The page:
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Front Page » Top Stories » Marketing Campaign Seen Lighting Way At Beacon Council

Marketing Campaign Seen Lighting Way At Beacon Council

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Written by on January 18, 2001

By Jennifer Miller
With a $9 million marketing investment — two-thirds from public funds — the Beacon Council, Miami-Dade County’s economic development arm, will launch a massive campaign and play host to a series of excursions this year to reel in top-notch companies, said Frank Nero, the organization’s president and CEO.

"Our mission for 2001 is a singular focus," Mr. Nero said. "We will continue to try to market Miami-Dade locally, nationally and internationally."

The council, to receive a third of the money each year for three years, will use part of the first $3 million to fund a trade show and a site selectors’ showcase and conduct business development missions, he said.

Mr. Nero said the funds will also support a first-time, tri-county marketing mission — with Broward and Palm Beach counties — that includes a trip in April to Silicon Valley in California.

Telecommunication companies and information technology businesses have expressed interest in crossing coasts to South Florida, he said.

Selling points, Mr. Nero said, include two network access points — relay stations for the Internet — and an increased focus on workforce development.

Also, he said, executives at many west coast companies are tired of sky-high electricity costs and unreliable power sources.

Locally, Mr. Nero said, council representatives, who make a total of about 200 visits to area firms annually, will continue to address concerns voiced by Miami business owners.

For the past five years, Mr. Nero said, the No. 1 point of contention among regional businesses has been workforce training.

Jorge Salazar-Carrillo, professor of economics and director of an economic research center at Florida International University, said unfortunately an insufficient labor force makes it difficult to sell the area to new companies.

"The Beacon Council is really trying to get companies here. But when they come, they come kicking and screaming," he said. "They really don’t want to be here. In the end, these companies end up in a few years leaving the area."

Not only is the county suffering from poor workforce training, but unemployment rates, Dr. Salazar said, are still unusually high.

According to Florida labor department statistics for Nov. 30, Miami had the highest unemployment rate — 5.5% — and highest number of welfare recipients — 10,000, a third of the welfare population — in the state.

Much of the fault, Dr. Salazar said, lies in an inadequate school system.

But it’s hard to cure problems with education and training that result from several factors, including a large immigrant population, he said.

Many new arrivals come from Latin American countries with the worst educational systems outside Africa, Dr. Salazar said.

Another factor affecting education and proper training, he said, is that children who have two working parents are often left unattended after school.

The county school drop-out rate is 35%, Dr. Salazar said.

But ridden with barriers, including poverty rates comparable to Los Angeles and New York, the Miami economy is fairly strong, said Rebecca Rust, manager of labor market statistics for Florida.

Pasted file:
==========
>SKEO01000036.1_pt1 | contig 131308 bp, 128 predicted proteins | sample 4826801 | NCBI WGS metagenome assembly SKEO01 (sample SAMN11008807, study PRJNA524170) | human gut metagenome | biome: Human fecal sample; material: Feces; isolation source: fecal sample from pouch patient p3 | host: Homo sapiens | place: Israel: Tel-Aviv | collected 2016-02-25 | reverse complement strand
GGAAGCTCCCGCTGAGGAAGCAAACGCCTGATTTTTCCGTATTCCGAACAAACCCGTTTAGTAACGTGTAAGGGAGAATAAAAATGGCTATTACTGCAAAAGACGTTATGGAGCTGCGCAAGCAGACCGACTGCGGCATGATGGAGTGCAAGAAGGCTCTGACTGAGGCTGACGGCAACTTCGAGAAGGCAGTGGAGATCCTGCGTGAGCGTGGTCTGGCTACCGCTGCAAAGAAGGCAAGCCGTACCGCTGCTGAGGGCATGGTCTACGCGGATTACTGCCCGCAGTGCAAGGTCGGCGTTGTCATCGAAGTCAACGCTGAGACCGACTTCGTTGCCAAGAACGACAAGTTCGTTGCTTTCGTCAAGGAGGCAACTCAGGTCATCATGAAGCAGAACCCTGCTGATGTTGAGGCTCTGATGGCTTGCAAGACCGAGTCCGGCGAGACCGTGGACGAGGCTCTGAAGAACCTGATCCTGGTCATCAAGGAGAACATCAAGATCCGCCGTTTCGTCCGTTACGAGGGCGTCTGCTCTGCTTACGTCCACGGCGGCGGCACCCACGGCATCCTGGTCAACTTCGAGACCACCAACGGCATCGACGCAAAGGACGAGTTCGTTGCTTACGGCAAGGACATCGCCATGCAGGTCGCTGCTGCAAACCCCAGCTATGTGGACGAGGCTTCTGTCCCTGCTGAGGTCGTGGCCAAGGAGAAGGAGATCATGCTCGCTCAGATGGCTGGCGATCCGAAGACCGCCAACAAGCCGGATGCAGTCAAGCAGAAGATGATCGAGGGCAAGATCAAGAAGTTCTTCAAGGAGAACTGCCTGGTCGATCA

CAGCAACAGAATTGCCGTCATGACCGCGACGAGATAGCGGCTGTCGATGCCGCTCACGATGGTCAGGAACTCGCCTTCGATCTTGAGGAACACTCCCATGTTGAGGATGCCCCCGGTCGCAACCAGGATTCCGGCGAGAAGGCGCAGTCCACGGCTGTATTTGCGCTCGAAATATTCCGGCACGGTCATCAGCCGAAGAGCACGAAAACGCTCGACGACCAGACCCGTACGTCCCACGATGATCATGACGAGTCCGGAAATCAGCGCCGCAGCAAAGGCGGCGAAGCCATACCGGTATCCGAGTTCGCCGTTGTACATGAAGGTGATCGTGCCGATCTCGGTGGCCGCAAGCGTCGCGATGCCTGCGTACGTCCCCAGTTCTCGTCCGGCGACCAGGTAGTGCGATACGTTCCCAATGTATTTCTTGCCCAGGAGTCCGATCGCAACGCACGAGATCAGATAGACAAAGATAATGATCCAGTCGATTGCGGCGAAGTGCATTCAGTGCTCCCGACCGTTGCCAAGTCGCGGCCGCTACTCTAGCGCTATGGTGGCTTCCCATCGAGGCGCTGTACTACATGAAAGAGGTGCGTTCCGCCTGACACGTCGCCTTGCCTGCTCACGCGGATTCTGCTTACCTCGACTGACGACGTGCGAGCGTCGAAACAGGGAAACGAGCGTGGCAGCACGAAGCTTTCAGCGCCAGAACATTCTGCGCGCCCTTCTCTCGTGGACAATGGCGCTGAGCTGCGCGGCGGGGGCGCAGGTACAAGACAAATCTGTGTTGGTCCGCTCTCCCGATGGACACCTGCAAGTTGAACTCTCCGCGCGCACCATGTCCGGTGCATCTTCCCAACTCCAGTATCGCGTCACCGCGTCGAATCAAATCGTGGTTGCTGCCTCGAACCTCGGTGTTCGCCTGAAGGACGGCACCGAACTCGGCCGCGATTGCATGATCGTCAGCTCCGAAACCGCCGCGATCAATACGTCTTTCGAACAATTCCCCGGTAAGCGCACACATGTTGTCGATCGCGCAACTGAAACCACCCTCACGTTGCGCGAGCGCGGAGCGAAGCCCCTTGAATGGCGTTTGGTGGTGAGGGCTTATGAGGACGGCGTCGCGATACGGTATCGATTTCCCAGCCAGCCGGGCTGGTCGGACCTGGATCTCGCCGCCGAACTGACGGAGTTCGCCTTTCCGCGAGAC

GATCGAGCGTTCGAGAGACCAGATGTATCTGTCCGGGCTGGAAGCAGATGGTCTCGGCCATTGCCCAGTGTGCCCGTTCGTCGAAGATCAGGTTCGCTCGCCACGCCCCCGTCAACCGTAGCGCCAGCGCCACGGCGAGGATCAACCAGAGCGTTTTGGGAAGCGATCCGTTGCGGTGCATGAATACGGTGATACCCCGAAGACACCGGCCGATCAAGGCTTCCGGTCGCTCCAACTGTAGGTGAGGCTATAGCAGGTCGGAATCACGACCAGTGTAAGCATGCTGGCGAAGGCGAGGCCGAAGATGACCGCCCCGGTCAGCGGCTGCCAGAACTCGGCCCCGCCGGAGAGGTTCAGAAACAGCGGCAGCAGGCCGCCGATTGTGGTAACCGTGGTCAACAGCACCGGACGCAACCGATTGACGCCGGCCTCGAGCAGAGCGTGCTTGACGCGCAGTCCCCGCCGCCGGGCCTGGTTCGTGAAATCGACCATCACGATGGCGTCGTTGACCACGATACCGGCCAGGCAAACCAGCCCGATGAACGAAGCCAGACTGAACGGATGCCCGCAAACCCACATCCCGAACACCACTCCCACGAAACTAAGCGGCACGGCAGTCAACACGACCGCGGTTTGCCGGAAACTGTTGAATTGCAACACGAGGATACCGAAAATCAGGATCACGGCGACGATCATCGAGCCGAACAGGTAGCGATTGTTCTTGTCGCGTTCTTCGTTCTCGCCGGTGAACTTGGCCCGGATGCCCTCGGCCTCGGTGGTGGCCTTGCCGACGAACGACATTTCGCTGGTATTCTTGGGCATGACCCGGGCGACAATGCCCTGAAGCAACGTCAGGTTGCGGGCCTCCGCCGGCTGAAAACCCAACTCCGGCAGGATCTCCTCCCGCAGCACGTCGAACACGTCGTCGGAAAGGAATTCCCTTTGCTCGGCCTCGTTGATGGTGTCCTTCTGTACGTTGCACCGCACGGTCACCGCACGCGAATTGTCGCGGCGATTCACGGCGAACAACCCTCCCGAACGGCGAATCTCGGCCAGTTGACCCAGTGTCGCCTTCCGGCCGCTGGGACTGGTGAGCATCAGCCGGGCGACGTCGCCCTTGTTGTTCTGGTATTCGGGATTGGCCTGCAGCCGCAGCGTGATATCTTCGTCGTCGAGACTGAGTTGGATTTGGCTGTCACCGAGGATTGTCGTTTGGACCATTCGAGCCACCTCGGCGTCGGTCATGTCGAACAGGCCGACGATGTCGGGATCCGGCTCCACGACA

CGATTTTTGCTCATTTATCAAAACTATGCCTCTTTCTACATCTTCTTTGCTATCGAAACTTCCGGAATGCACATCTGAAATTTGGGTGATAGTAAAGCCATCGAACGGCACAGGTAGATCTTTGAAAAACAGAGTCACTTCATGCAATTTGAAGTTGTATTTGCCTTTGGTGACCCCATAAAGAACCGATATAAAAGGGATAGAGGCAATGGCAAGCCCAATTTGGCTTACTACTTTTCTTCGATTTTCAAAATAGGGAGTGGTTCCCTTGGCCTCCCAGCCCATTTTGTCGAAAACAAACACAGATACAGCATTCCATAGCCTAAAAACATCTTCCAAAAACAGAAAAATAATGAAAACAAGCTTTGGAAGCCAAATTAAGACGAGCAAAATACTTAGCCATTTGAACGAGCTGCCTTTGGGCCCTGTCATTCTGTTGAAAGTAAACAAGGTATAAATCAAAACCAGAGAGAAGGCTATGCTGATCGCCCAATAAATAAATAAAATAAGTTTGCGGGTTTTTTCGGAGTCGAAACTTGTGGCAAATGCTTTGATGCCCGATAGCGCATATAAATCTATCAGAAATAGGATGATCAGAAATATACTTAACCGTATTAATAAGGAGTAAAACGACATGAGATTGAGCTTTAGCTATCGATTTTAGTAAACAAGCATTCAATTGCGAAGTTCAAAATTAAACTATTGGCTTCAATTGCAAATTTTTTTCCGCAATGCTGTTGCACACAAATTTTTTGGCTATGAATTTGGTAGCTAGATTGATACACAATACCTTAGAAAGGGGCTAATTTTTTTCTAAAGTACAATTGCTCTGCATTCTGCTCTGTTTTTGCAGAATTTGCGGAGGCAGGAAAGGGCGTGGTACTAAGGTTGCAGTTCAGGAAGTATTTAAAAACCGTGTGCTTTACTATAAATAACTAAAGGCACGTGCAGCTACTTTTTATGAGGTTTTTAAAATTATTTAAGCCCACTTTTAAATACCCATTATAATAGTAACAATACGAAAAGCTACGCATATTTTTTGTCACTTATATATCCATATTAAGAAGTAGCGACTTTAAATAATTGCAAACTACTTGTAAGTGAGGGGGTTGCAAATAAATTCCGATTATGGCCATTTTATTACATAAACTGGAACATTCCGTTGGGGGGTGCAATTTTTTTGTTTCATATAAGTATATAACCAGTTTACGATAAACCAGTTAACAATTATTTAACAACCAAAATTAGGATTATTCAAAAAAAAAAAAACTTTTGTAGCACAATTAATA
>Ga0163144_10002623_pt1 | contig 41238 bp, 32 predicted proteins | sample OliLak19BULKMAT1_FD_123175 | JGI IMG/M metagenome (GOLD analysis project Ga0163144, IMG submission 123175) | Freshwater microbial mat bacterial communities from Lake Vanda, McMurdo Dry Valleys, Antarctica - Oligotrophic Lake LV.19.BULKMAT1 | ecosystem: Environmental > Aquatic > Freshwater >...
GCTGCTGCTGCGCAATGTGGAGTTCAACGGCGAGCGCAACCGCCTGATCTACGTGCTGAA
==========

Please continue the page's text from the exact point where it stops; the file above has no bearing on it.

"Miami, for the Miami economy, is doing very well," Ms. Rust said. "It’s a very large metro area that has a lot of unique characteristics with population demographic groups.

"There are segments that are not enjoying the economic recovery, who we are most concerned with."

Dr. Salazar said he remains skeptical that the job-training and educational system here will get better.

"I think we’re heading into lower growth. You can expect unemployment to go up in Miami," he said. "I’m sorry to be so pessimistic, but I’m being frank. I’m seeing people just remaining here and not having a good job. There are students graduating from college making only $15,000-$20,000 a year."

However, Joseph Alfano, executive director of The Training & Employment Council of South Florida, said he remains optimistic about a successfully trained workforce and a solid county economy.

"If we are able to place over 9,000 people in jobs a year, I think this is something that speaks for itself."

Beacon Council statistics show that although Miami-Dade unemployment rates are higher than those of the state as a whole, they are currently the lowest they have been in 12 years.

In 1992, the year of Hurricane Andrew, records show local unemployment at 10% — one of the county’s worst years. Last year, unemployment rates were about half that level.

Mr. Nero said if all goes well, he expects unemployment rates to either stay put or fall.

He said Miami-Dade has many obstacles to overcome to improve the economic situation but he remains confident it can happen.

Beside workforce improvement, the challenges, Mr. Nero said, include dealing with a perception of the area as a Miami Vice episode, a mere tourist destination with an unstable political arena.

"Miami," he said, "is a city that can do business domestically and internationally, probably more so than any other city in the world. Those cranes that you see around town are testaments that this community is alive and well.

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